The rail crossing where an 11-year-old girl was hit by a train in a small Manitoba town needs improvements to make it safer for cyclists, the Transportation Safety Board of Canada says.

Kharma Brown was riding her bike in Ste. Anne — about 45 kilometres southeast of Winnipeg — in September when she was hit by a train near a pedestrian crossing that runs through the tracks.

The train was following regulatory requirements and had blown its horn as it approached the crossing, the Transportation Safety Board said in a letter dated Oct. 26, which followed an investigation into the death.

The train was travelling about 60 km/h.

While the crossing was fine for people walking, the investigation into the death found that vegetation and nearby bungalows could have obstructed the view for a cyclist. 

The letter said that in 2014, the private crossing was being used by the public as the town expanded into the area. As a result, the town applied for, and received, approval from the Canadian Transportation Agency to install a public crossing. 

It created an S-shaped concrete sidewalk with a chain-link fence along the side. There are also standard railway crossing signs and a high-speed train warning.

Ste Anne crossing

The Transportation Safety Board of Canada said the rail crossing in Ste. Anne met the regulations for pedestrians, but needs to be upgraded for cyclists. (CBC)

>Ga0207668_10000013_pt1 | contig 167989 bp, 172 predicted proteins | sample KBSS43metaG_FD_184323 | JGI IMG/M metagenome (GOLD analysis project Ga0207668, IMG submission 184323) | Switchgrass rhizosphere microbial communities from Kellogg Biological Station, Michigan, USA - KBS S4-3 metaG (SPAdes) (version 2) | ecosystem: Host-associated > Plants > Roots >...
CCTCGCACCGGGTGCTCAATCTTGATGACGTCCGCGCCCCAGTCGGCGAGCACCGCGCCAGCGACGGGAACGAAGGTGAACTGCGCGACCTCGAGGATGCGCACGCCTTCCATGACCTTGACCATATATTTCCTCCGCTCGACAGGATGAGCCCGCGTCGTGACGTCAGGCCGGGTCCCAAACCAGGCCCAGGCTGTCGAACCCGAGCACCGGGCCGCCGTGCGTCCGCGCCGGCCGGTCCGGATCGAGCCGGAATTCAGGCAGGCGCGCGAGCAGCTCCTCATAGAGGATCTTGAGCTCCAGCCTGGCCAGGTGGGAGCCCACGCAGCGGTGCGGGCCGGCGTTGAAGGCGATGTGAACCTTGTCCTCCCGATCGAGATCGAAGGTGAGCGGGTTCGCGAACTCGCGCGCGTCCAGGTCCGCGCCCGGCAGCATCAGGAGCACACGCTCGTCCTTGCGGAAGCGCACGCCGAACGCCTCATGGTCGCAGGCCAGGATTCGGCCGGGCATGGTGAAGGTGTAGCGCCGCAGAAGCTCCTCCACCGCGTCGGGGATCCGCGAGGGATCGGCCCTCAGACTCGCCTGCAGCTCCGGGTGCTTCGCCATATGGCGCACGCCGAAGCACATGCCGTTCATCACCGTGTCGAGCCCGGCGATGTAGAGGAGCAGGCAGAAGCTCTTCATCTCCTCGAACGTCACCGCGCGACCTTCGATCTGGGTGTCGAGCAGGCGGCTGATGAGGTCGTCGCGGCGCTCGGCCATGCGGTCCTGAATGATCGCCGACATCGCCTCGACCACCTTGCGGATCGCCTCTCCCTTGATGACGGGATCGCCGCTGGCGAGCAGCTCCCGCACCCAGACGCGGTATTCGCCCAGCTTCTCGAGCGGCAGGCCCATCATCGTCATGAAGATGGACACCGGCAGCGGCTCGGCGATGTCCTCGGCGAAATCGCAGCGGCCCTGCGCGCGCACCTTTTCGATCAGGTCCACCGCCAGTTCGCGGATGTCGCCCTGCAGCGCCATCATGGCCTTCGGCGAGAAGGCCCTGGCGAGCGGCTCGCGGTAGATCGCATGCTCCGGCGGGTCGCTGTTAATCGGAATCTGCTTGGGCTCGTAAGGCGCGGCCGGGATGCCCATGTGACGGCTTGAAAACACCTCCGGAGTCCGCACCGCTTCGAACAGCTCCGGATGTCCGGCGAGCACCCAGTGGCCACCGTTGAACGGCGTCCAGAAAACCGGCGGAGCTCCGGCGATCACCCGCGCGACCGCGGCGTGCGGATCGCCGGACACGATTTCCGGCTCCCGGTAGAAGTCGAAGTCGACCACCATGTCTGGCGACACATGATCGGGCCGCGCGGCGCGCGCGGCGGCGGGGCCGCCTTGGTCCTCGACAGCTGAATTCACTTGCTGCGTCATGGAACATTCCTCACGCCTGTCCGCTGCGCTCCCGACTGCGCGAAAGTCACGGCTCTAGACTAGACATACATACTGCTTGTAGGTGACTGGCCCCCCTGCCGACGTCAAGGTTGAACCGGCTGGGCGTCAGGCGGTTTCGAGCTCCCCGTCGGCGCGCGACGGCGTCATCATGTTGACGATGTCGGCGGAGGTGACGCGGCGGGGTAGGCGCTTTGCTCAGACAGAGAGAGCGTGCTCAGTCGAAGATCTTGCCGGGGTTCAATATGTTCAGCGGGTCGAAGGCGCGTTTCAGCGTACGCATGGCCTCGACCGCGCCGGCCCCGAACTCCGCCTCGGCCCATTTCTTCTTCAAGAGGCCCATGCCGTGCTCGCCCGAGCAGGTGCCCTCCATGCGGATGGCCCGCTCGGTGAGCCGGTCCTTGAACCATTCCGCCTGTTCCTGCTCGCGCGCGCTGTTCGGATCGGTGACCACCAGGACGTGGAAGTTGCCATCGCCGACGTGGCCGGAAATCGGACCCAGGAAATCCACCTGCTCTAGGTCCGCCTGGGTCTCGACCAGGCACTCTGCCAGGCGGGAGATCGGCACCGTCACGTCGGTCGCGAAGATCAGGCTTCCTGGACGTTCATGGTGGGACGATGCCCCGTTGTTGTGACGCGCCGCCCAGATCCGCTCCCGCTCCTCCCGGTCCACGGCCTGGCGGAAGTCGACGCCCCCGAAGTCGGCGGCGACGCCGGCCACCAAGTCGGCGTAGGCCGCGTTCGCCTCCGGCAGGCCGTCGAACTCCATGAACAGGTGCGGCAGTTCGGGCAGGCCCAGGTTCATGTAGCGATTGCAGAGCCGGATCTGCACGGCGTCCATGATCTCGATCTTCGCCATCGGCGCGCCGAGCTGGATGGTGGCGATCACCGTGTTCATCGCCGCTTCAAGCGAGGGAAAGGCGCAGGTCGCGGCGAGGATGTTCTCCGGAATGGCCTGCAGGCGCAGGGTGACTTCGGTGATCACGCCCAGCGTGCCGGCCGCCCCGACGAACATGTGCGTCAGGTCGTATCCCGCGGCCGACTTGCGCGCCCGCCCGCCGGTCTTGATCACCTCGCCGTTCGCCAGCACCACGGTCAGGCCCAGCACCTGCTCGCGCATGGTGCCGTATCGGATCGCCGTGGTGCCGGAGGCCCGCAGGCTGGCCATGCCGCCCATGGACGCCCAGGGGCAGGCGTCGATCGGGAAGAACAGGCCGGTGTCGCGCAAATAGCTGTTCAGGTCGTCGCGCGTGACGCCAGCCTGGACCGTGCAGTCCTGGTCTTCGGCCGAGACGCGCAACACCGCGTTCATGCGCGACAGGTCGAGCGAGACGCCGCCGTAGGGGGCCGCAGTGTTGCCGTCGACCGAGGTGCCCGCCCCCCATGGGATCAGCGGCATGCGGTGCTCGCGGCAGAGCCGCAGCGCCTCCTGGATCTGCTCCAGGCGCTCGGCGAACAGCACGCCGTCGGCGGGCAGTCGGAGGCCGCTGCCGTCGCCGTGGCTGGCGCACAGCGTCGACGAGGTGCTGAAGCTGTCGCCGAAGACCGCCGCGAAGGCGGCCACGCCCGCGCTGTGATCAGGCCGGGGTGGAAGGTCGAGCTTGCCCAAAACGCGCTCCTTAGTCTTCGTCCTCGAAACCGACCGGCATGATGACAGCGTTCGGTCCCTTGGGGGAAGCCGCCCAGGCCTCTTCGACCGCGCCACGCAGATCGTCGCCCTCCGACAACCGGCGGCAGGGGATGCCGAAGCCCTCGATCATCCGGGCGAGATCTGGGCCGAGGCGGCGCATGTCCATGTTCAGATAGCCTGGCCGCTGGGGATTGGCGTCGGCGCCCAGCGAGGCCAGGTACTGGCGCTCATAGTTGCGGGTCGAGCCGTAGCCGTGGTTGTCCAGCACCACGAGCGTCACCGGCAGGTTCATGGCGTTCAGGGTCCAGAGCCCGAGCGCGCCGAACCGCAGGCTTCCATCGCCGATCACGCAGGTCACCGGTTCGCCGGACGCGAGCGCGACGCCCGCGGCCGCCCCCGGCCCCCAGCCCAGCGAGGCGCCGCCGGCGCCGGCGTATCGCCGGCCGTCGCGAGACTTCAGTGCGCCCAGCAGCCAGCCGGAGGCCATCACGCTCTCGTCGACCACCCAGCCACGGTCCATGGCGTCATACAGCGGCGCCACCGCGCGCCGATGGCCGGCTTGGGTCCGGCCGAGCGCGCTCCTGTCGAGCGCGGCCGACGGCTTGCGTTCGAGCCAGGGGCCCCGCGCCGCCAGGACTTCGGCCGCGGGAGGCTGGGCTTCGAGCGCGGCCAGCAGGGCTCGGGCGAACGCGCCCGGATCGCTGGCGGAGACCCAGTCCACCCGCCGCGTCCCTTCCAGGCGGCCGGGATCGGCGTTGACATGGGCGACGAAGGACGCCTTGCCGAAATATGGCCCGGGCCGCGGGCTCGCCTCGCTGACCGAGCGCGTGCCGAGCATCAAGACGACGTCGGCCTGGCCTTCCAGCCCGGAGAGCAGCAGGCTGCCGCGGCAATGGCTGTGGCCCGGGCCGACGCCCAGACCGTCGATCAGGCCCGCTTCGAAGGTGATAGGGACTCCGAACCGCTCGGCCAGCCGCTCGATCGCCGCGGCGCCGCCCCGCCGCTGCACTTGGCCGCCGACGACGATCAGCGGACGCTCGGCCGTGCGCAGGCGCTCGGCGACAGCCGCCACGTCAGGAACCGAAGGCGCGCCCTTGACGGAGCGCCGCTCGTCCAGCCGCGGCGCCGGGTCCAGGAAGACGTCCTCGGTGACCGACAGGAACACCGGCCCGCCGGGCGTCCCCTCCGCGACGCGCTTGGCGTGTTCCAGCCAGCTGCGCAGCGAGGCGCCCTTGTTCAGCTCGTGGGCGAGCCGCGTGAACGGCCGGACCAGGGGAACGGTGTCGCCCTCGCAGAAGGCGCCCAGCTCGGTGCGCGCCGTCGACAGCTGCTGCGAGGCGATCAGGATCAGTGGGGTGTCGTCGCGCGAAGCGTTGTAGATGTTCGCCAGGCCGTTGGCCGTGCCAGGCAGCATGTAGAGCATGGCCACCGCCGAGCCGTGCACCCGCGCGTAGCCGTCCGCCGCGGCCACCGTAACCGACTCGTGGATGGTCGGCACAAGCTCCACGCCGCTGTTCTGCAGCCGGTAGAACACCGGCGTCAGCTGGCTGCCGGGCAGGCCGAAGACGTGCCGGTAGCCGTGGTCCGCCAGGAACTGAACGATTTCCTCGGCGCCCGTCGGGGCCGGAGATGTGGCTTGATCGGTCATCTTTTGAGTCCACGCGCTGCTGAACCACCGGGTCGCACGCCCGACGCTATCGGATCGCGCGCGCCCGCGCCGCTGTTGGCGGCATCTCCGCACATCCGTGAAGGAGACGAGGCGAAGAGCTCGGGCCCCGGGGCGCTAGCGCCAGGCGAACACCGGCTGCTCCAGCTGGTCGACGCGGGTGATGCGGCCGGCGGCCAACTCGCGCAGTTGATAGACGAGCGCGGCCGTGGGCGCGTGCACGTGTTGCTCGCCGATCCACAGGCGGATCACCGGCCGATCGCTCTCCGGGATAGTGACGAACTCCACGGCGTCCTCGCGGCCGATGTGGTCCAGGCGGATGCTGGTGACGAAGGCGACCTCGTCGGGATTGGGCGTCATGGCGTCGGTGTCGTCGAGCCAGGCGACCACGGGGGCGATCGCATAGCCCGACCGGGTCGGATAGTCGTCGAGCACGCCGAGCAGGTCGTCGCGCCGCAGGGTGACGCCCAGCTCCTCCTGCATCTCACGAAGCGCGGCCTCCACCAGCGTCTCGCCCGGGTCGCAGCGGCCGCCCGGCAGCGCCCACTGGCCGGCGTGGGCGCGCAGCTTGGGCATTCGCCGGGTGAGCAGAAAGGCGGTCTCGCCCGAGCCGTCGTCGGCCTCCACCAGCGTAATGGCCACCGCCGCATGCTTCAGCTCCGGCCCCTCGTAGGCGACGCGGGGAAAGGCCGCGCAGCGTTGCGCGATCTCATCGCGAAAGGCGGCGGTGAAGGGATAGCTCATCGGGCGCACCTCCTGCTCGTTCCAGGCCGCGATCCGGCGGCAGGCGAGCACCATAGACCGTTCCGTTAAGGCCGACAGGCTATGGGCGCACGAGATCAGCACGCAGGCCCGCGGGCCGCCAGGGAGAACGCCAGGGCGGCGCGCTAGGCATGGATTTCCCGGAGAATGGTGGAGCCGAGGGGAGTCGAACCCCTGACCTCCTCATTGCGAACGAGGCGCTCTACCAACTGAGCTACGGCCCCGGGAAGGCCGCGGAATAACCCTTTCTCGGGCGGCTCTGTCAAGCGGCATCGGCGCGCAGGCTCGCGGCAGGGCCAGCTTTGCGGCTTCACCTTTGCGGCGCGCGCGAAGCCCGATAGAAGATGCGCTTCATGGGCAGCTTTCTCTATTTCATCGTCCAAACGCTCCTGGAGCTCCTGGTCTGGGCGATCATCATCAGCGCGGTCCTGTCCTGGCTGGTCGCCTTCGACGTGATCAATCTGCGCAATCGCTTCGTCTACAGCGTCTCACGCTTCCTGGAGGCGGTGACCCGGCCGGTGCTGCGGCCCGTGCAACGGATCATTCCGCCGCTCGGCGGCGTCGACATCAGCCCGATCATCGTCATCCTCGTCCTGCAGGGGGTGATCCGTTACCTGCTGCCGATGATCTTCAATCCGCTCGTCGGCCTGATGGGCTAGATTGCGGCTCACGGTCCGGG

While the crossing was designated for pedestrians and followed the guidelines for people crossing on foot, it was used often by people on bikes, all-terrain vehicles and snowmobiles, the TSB's letter said.  

Since people riding bikes and ATVs move faster, they need to be able to see the train sooner than a pedestrian but the trees and buildings in the way may prevent that, the letter said.

The Transportation Safety Board suggested the area should be upgraded. Its suggestions for increasing safety include installing pipes that would make pedestrians and cyclists stop before crossing the tracks, widening the crossing approach, and installing flashing lights, bells and gates at the crossing. 

The letter also pointed out other hazards at the crossing. It said there was a gap between the sidewalk and the hardwood crossing ties, creating a potential tripping hazard. The crossing is also set up so that people have to focus downward, instead of looking for trains.

Kharma Brown's father Randy previously told CBC News she had only move to Ste. Anne from Wichita, Kan., about a year before her death. He called for changes to the crossing to make it safer, including a walkway raised over the rail line to allow people to cross above moving trains.